Thread Tools Search this Thread Display Modes
Old 10-04-2022, 02:28 PM   #1
Vessel Name: Commitment
Vessel Model: Palmer Sedan Cruiser
Join Date: Sep 2020
Posts: 10
Lehman 120 Exhaust Elbow

My exhaust elbow looks different from the solutions previously posted in other threads. Any suggestions on a replacement?

Photo is inverted in the link for some reason...
GrahamL is offline   Reply With Quote
Old 10-05-2022, 12:08 AM   #2
Senior Member
City: San Diego, CA
Vessel Name: Freedom
Vessel Model: Hatteras 48 LRC
Join Date: Jan 2019
Posts: 383
I have to catch an early flight but will post a picture of mine when I return this weekend. Yours does look different from what I recall.
Ken Connor
READY is offline   Reply With Quote
Old 10-05-2022, 12:22 AM   #3
BruceK's Avatar
City: Sydney
Vessel Name: Sojourn
Vessel Model: Integrity 386
Join Date: Oct 2011
Posts: 12,535
This page has pics and an advert for ADC (American Diesel Corp, effectively successors to Lehman.)
2005 Integrity 386 "Sojourn"
Sydney Australia
BruceK is offline   Reply With Quote
Old 10-05-2022, 12:46 AM   #4
SteveK's Avatar
City: Gulf Islands, BC Canada
Vessel Name: Sea Sanctuary
Vessel Model: Bayliner 4588
Join Date: Jul 2019
Posts: 3,284
Name:  Lehman-120-Stbd-Side.jpg
Views: 61
Size:  40.7 KB
You only need one working engine. That is why I have two.
Sea Sanctuary-new to me 1992 Bayliner 4588
SteveK is online now   Reply With Quote
Old 10-05-2022, 09:44 AM   #5
Marco Flamingo's Avatar
City: Dewatto
Vessel Name: CHiTON
Vessel Model: Tung Hwa Clipper 30
Join Date: Jan 2020
Posts: 870
I think there were originally several different exhaust "elbows" available. The downflow type with the integral raw water injection port (shown in #4 above) seems to be the most common. It has the oft noted disadvantages of possibly allowing water into the exhaust manifold and needing periodic replacement because of hot saltwater eating it up.

A second type of exhaust fitting is shown in my Lehman parts manual. It is a straight threaded fitting used for connecting metal exhaust pipe instead of the exhaust hose fitting above. That is the fitting I have and seems to be similar to OP's. Mine is female threaded and the original owner threaded 3" stainless pipe into the fitting and fabricated a custom high-rise exhaust pipe with the raw water injected well down stream. It is on the backside of the exhaust pipe in the picture, where the SS pipe is no longer discolored from heat (lagging removed). No possibility of raw water entering the engine by over-cranking (without starting) for several minutes.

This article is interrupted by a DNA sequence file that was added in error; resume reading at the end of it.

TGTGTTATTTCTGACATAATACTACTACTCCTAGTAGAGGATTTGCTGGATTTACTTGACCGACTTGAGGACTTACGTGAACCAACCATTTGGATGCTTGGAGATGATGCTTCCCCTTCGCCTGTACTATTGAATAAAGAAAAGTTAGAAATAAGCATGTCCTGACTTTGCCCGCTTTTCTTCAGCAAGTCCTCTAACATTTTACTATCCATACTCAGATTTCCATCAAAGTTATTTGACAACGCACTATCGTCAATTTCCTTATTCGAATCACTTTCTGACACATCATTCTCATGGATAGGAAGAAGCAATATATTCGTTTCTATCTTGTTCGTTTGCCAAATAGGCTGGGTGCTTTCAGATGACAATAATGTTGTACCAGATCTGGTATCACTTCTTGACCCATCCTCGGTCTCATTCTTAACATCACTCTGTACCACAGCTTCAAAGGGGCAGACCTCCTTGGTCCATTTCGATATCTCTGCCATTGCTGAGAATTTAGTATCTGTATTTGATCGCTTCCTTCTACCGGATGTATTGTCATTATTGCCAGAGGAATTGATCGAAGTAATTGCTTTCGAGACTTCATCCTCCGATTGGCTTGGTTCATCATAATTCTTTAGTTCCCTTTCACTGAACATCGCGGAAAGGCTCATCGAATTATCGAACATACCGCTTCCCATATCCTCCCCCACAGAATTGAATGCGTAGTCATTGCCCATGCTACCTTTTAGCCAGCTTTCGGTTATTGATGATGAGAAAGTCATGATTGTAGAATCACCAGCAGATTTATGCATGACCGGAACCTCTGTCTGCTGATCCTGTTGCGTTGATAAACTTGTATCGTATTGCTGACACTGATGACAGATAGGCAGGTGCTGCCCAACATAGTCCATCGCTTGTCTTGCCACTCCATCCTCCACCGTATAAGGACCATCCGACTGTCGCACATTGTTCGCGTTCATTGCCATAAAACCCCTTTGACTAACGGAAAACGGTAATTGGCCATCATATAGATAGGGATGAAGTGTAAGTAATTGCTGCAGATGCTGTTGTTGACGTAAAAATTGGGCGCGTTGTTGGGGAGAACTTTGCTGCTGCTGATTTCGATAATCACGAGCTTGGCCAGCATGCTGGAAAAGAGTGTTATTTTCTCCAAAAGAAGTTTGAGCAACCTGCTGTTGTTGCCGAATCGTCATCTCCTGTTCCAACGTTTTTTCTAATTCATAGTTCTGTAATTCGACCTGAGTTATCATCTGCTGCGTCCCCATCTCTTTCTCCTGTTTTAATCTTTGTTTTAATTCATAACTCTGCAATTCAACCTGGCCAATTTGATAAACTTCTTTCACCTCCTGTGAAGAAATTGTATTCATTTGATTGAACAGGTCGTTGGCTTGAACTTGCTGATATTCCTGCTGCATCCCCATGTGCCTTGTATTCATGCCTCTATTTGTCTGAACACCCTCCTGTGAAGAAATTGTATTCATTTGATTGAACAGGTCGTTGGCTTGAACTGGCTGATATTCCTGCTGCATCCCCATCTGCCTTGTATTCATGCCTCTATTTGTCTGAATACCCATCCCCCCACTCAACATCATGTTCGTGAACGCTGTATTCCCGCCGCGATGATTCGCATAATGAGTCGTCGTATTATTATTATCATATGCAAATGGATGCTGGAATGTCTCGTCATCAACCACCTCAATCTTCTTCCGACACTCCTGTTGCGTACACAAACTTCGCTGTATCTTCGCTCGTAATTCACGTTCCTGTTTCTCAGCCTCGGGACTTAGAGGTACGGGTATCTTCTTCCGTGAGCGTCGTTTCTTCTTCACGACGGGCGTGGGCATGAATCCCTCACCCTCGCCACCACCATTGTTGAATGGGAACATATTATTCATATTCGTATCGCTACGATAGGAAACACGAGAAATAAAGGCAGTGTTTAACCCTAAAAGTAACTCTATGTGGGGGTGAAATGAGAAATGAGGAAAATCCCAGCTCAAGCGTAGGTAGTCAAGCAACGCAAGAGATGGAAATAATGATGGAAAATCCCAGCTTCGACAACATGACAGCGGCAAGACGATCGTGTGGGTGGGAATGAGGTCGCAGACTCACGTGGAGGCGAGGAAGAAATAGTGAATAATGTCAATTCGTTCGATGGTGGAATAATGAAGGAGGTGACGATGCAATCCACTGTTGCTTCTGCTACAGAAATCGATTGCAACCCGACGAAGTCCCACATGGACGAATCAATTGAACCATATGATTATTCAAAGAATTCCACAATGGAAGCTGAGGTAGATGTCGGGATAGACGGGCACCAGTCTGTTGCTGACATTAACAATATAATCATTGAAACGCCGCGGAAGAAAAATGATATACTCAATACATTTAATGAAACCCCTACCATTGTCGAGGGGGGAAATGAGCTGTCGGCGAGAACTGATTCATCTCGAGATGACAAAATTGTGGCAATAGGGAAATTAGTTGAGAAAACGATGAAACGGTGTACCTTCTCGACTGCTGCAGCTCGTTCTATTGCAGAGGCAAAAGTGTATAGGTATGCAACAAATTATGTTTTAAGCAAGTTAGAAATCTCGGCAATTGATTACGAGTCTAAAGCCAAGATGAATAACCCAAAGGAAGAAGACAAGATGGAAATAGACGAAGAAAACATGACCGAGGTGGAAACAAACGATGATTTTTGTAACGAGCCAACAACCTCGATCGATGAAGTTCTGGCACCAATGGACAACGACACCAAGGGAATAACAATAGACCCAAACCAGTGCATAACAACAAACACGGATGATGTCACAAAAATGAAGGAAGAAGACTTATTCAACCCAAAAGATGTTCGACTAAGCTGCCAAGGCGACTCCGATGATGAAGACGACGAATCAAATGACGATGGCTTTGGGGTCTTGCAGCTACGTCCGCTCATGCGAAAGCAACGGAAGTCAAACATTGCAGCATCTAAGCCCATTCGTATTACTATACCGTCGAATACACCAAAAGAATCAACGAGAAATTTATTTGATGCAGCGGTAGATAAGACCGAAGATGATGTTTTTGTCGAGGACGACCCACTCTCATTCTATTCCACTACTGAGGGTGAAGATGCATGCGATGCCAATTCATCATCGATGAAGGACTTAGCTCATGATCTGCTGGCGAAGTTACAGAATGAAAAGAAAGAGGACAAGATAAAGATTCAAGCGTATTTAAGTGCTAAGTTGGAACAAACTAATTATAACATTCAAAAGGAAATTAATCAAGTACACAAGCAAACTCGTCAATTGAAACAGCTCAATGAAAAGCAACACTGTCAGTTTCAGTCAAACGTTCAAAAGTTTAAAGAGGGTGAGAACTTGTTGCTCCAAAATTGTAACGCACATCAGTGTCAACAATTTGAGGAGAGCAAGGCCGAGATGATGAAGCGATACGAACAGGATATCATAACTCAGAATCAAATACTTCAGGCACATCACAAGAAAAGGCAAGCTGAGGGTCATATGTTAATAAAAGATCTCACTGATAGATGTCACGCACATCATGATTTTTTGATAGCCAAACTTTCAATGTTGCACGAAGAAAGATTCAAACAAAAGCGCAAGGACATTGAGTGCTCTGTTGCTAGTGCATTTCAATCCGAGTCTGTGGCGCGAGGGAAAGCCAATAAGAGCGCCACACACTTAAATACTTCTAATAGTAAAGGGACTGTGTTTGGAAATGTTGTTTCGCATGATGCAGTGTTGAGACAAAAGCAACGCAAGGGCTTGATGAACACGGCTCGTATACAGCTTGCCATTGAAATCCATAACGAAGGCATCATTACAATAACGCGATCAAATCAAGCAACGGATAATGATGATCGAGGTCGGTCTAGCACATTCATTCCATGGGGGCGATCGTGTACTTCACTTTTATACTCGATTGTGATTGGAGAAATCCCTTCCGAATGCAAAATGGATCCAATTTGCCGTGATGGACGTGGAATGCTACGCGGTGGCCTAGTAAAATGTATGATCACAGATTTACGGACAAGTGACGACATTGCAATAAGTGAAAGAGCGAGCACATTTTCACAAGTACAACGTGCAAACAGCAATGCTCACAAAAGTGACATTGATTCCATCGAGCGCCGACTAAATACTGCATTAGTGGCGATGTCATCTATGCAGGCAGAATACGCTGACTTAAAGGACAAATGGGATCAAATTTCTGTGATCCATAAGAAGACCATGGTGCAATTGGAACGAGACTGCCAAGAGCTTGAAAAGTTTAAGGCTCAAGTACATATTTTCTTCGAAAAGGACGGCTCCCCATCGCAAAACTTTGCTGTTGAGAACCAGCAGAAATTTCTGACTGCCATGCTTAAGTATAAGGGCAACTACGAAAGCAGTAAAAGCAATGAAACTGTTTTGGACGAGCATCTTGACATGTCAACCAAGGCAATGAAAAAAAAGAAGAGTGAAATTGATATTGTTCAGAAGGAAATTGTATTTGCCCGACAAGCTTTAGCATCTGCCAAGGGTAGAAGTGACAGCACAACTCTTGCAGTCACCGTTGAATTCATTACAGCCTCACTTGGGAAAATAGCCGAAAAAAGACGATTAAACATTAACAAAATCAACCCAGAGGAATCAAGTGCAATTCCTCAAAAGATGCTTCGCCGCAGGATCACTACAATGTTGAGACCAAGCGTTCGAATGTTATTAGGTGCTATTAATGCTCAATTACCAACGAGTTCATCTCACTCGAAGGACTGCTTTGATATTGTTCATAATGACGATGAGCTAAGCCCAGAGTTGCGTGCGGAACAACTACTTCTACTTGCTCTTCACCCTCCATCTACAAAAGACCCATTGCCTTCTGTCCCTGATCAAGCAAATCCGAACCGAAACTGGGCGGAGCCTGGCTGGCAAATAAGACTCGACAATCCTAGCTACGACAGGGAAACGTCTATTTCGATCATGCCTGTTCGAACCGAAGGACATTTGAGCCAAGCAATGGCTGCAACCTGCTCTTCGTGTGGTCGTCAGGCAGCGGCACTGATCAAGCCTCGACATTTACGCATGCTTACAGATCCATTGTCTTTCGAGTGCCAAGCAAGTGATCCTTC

As a bonus, the heat and salt that eats the insides of cast iron elbows doesn't happen. I recently pulled and examined my +40 year old exhaust fitting and it was fine on the inside. All the rust pitting was on the outside of the cast iron, so it got a new coat of high heat paint. Should be good for another 40 years.
Attached Thumbnails
20220913_150045.jpg   Exhaust riser.jpg  
Marco Flamingo
Marco Flamingo is offline   Reply With Quote

Thread Tools Search this Thread
Search this Thread:

Advanced Search
Display Modes

Posting Rules
You may not post new threads
You may not post replies
You may not post attachments
You may not edit your posts

BB code is On
Smilies are On
[IMG] code is On
HTML code is Off
Trackbacks are Off
Pingbacks are Off
Refbacks are Off

» Trawler Port Captains
Port Captains are TF volunteers who can serve as local guides or assist with local arrangements and information. Search below to locate Port Captains near your destination. To learn more about this program read here: TF Port Captain Program

All times are GMT -5. The time now is 03:41 AM.

Powered by vBulletin® Version 3.8.8 Beta 4
Copyright ©2000 - 2022, vBulletin Solutions, Inc.
Search Engine Optimization by vBSEO 3.6.0
Copyright 2006 - 2012